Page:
Oval by Geometry

Art_OpenerIn late 2010, I listened to furnituremaker Fred Roman talk about ovals and how to lay them out using geometry. I had always used a string method in the shop, and when I was in the home-building field, we used two framing squares. These days I use SketchUp.

The way he did it seemed point on and easy. The same way you could swing the arcs with a trammel, you could swing a router using a circle-cutting jig. I pushed for this to be an article (shown left) in Popular Woodworking Magazine(PWM). B_PlanA contract was executed and before the piece ran in the magazine pages, I had left to pursue other interests. Of course I read the article when it was published. The right-hand photo is the layout, but you should read the article to get the details. (PWM doesn’t sell the article as a stand alone, but you can pick up the August 2012 issue (#198) at shopwoodworking.com.)

I kept the method in mind for whenever it may be needed. That time arrived this weekend when Dave Griessmann was in the shop working on a Federal-period table. IMG_1187His top was ready to transform from a rectangle to an oval, so we pulled out Fred’s article to make it happen. Dave laid out the oval and was contemplating how to make the cut when I reminded him that he could swing the router to get the job done. He decided to router-cut the larger radii. The length of my often-used circle-cutting jig wasn’t long enough, so we substituted a length of plywood. At one end we drilled a 1″-diameter hole to match the outside radius of a guide bushing, at the other end we drilled a 3/16″ hole as a pivot. (We were working on the underside of the top.)

A couple of adjustments were made to the jig so we cut exactly at the layout lines, and so the jig could spin without any interference from the clamps used to hold the top. IMG_1189Everything was set and ready to go, so Dave powered up the router and made a light pass. The depth of cut was 3/4″ so we set up to make the entire cut in three steps, and he cut only half of the top. When we finished that half, the top was spun so the remaining half hung off the table and the step process was repeated. The cuts were perfect. In fact Dave wanted to setup and cut the ends the same way, but I persuaded him to cut those at the band saw and clean the edges using a disc sander. While he (and you) could do that, I think it’s much easier to trim the second radii so you don’t nick into the already cut edge. There’s no sense in taking the chance given the leaves of his table were easily cut at the band saw.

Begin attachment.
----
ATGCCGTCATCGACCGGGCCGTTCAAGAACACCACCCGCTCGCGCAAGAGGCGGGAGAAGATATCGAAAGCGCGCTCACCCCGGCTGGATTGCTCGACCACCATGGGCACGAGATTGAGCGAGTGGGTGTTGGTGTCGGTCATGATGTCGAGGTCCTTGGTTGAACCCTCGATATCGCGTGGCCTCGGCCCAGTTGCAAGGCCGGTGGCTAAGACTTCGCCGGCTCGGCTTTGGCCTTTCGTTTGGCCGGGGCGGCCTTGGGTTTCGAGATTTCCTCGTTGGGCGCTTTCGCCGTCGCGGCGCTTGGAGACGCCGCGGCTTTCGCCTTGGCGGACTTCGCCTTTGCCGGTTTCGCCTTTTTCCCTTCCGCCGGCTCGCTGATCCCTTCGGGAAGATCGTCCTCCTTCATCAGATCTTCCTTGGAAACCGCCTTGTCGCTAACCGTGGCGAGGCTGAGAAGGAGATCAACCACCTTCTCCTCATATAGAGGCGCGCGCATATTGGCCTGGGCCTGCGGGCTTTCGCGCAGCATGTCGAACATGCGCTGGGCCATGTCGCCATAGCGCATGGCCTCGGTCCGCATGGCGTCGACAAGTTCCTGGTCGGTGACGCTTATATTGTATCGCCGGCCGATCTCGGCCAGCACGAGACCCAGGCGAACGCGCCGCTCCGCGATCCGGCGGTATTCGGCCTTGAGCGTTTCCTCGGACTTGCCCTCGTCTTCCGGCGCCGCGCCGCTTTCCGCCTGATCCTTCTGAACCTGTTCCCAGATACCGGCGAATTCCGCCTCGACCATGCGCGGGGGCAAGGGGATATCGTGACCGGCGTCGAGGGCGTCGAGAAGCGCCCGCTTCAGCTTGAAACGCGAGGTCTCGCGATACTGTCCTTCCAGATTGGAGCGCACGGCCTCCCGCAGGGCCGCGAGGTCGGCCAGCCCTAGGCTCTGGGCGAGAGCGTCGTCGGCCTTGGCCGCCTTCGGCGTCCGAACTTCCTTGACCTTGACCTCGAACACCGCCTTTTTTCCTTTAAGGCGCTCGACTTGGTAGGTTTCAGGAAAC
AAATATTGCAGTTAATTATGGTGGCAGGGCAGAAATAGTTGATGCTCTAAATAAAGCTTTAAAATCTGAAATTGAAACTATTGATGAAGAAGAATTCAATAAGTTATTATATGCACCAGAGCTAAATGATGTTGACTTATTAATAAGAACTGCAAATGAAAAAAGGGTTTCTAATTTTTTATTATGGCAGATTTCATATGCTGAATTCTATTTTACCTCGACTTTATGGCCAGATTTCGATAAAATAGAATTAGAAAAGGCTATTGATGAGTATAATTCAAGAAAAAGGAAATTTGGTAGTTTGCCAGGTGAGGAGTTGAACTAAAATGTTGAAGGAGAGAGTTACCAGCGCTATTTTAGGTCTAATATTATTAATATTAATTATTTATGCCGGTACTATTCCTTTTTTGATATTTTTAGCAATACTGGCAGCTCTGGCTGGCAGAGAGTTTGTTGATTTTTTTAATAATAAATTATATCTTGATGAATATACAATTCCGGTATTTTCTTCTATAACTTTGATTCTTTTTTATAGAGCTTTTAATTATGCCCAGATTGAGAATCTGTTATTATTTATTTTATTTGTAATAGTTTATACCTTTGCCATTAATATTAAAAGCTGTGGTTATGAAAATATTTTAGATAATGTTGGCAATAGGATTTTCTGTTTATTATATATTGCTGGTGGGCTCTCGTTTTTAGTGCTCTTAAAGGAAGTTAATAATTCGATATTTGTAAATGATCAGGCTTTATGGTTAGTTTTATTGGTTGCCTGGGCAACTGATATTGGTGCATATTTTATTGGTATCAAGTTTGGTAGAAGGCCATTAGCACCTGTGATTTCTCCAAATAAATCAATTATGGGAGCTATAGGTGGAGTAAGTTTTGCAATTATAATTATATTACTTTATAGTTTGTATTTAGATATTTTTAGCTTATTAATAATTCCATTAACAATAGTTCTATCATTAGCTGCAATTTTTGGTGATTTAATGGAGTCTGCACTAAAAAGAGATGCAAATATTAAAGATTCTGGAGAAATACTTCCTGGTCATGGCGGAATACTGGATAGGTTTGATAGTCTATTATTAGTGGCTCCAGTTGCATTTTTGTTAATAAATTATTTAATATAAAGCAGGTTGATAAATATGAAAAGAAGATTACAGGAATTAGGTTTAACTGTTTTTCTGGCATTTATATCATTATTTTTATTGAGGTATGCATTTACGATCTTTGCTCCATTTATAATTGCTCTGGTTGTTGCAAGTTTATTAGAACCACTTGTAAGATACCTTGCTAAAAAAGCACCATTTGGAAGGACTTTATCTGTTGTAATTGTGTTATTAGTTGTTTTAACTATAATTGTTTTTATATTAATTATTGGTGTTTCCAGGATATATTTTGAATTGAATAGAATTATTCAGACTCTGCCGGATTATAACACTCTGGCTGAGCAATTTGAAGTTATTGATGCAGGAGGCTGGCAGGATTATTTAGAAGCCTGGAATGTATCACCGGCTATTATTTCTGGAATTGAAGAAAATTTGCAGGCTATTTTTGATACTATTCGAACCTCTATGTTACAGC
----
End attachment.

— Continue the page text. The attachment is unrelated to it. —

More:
The entire process worked like a charm. I will use it over and over when I run into ovals – large ovals – in my work; small ovals are too easily cut using my band saw.

I included the photo below to show you the nifty clamping method we used to hold the arced edge for the second set of cuts. Our clamps could not reach the workpiece, so we lapped pieces onto the tabletop then clamped the scraps in place. This is a handy trick in a pinch.

Build Something Great!

Glen

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2 thoughts on “Oval by Geometry

  1. Glen,

    The article came out great, but I would have loved to have you there at Pop Wood and give me more of your input.

    Cheers,

    FR

  2. I just took a class from Scott Grove at Marc Adams. He has a different way to handle this that sets you up for doing the edge and inlay. It is too much for me to explain but look him up sometime.

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